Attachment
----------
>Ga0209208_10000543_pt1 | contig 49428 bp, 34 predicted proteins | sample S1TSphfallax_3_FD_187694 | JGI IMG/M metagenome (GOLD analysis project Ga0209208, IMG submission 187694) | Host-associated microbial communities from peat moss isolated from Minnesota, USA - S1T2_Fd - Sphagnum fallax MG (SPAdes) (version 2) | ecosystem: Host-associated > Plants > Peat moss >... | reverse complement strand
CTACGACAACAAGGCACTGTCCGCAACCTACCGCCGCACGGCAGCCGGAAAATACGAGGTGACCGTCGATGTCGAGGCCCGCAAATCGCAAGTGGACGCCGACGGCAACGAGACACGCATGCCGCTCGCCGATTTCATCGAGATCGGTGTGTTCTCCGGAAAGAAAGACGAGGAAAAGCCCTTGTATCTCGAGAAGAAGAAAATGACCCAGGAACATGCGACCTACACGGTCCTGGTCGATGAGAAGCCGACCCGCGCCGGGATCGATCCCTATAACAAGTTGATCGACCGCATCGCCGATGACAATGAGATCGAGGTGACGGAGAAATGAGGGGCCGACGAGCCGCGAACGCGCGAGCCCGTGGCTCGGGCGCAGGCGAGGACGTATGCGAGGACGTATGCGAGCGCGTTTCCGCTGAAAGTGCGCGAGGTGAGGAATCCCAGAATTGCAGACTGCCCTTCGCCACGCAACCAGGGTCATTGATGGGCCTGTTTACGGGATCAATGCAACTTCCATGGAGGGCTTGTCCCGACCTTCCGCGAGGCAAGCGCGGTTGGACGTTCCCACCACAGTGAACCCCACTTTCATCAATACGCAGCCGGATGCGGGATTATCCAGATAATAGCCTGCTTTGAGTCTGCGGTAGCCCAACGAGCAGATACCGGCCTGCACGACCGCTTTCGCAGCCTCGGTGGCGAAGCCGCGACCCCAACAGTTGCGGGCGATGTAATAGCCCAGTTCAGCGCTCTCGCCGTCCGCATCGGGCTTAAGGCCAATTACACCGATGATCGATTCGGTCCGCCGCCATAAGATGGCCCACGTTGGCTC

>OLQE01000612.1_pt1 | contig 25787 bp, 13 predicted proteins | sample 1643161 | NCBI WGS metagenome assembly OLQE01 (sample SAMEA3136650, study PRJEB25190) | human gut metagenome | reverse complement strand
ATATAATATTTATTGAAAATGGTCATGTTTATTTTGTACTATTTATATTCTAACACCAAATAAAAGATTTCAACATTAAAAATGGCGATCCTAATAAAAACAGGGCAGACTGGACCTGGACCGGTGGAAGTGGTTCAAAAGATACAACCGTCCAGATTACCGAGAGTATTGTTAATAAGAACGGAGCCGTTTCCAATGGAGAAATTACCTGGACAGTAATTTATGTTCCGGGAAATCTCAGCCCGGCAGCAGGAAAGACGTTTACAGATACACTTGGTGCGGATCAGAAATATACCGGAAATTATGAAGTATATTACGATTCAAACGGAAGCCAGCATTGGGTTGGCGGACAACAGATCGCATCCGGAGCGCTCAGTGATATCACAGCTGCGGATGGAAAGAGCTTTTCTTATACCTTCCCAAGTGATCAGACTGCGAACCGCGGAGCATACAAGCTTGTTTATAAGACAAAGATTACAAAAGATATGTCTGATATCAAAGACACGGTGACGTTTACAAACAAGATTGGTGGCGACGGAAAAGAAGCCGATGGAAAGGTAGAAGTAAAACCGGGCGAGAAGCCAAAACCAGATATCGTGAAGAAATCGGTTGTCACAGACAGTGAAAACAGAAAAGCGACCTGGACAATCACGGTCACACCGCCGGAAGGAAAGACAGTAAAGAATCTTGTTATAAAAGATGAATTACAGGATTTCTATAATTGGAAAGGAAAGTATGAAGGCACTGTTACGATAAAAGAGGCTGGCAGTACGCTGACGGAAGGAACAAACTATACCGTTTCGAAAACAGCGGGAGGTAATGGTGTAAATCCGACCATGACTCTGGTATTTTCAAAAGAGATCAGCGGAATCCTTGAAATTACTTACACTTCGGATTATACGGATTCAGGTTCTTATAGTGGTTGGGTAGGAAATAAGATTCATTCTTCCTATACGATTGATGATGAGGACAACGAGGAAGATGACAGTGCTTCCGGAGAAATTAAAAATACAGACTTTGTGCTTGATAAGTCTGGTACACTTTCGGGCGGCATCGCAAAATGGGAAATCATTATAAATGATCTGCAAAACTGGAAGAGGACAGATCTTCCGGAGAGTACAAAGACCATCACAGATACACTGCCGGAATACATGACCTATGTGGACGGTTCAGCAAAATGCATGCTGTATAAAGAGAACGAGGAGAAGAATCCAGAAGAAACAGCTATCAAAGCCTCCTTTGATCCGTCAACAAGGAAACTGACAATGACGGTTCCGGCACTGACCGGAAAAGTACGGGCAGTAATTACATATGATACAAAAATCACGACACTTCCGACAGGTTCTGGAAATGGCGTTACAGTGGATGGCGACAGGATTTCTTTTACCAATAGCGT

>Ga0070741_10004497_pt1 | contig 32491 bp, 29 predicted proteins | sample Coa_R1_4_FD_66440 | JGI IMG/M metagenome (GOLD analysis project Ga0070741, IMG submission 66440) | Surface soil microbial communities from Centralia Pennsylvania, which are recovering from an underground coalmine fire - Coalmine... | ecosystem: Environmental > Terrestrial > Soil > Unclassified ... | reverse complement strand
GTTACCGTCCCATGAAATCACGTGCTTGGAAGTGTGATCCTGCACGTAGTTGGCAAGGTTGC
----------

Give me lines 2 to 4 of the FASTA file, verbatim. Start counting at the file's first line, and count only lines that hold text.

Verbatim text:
CTACGACAACAAGGCACTGTCCGCAACCTACCGCCGCACGGCAGCCGGAAAATACGAGGTGACCGTCGATGTCGAGGCCCGCAAATCGCAAGTGGACGCCGACGGCAACGAGACACGCATGCCGCTCGCCGATTTCATCGAGATCGGTGTGTTCTCCGGAAAGAAAGACGAGGAAAAGCCCTTGTATCTCGAGAAGAAGAAAATGACCCAGGAACATGCGACCTACACGGTCCTGGTCGATGAGAAGCCGACCCGCGCCGGGATCGATCCCTATAACAAGTTGATCGACCGCATCGCCGATGACAATGAGATCGAGGTGACGGAGAAATGAGGGGCCGACGAGCCGCGAACGCGCGAGCCCGTGGCTCGGGCGCAGGCGAGGACGTATGCGAGGACGTATGCGAGCGCGTTTCCGCTGAAAGTGCGCGAGGTGAGGAATCCCAGAATTGCAGACTGCCCTTCGCCACGCAACCAGGGTCATTGATGGGCCTGTTTACGGGATCAATGCAACTTCCATGGAGGGCTTGTCCCGACCTTCCGCGAGGCAAGCGCGGTTGGACGTTCCCACCACAGTGAACCCCACTTTCATCAATACGCAGCCGGATGCGGGATTATCCAGATAATAGCCTGCTTTGAGTCTGCGGTAGCCCAACGAGCAGATACCGGCCTGCACGACCGCTTTCGCAGCCTCGGTGGCGAAGCCGCGACCCCAACAGTTGCGGGCGATGTAATAGCCCAGTTCAGCGCTCTCGCCGTCCGCATCGGGCTTAAGGCCAATTACACCGATGATCGATTCGGTCCGCCGCCATAAGATGGCCCACGTTGGCTC

>OLQE01000612.1_pt1 | contig 25787 bp, 13 predicted proteins | sample 1643161 | NCBI WGS metagenome assembly OLQE01 (sample SAMEA3136650, study PRJEB25190) | human gut metagenome | reverse complement strand
ATATAATATTTATTGAAAATGGTCATGTTTATTTTGTACTATTTATATTCTAACACCAAATAAAAGATTTCAACATTAAAAATGGCGATCCTAATAAAAACAGGGCAGACTGGACCTGGACCGGTGGAAGTGGTTCAAAAGATACAACCGTCCAGATTACCGAGAGTATTGTTAATAAGAACGGAGCCGTTTCCAATGGAGAAATTACCTGGACAGTAATTTATGTTCCGGGAAATCTCAGCCCGGCAGCAGGAAAGACGTTTACAGATACACTTGGTGCGGATCAGAAATATACCGGAAATTATGAAGTATATTACGATTCAAACGGAAGCCAGCATTGGGTTGGCGGACAACAGATCGCATCCGGAGCGCTCAGTGATATCACAGCTGCGGATGGAAAGAGCTTTTCTTATACCTTCCCAAGTGATCAGACTGCGAACCGCGGAGCATACAAGCTTGTTTATAAGACAAAGATTACAAAAGATATGTCTGATATCAAAGACACGGTGACGTTTACAAACAAGATTGGTGGCGACGGAAAAGAAGCCGATGGAAAGGTAGAAGTAAAACCGGGCGAGAAGCCAAAACCAGATATCGTGAAGAAATCGGTTGTCACAGACAGTGAAAACAGAAAAGCGACCTGGACAATCACGGTCACACCGCCGGAAGGAAAGACAGTAAAGAATCTTGTTATAAAAGATGAATTACAGGATTTCTATAATTGGAAAGGAAAGTATGAAGGCACTGTTACGATAAAAGAGGCTGGCAGTACGCTGACGGAAGGAACAAACTATACCGTTTCGAAAACAGCGGGAGGTAATGGTGTAAATCCGACCATGACTCTGGTATTTTCAAAAGAGATCAGCGGAATCCTTGAAATTACTTACACTTCGGATTATACGGATTCAGGTTCTTATAGTGGTTGGGTAGGAAATAAGATTCATTCTTCCTATACGATTGATGATGAGGACAACGAGGAAGATGACAGTGCTTCCGGAGAAATTAAAAATACAGACTTTGTGCTTGATAAGTCTGGTACACTTTCGGGCGGCATCGCAAAATGGGAAATCATTATAAATGATCTGCAAAACTGGAAGAGGACAGATCTTCCGGAGAGTACAAAGACCATCACAGATACACTGCCGGAATACATGACCTATGTGGACGGTTCAGCAAAATGCATGCTGTATAAAGAGAACGAGGAGAAGAATCCAGAAGAAACAGCTATCAAAGCCTCCTTTGATCCGTCAACAAGGAAACTGACAATGACGGTTCCGGCACTGACCGGAAAAGTACGGGCAGTAATTACATATGATACAAAAATCACGACACTTCCGACAGGTTCTGGAAATGGCGTTACAGTGGATGGCGACAGGATTTCTTTTACCAATAGCGT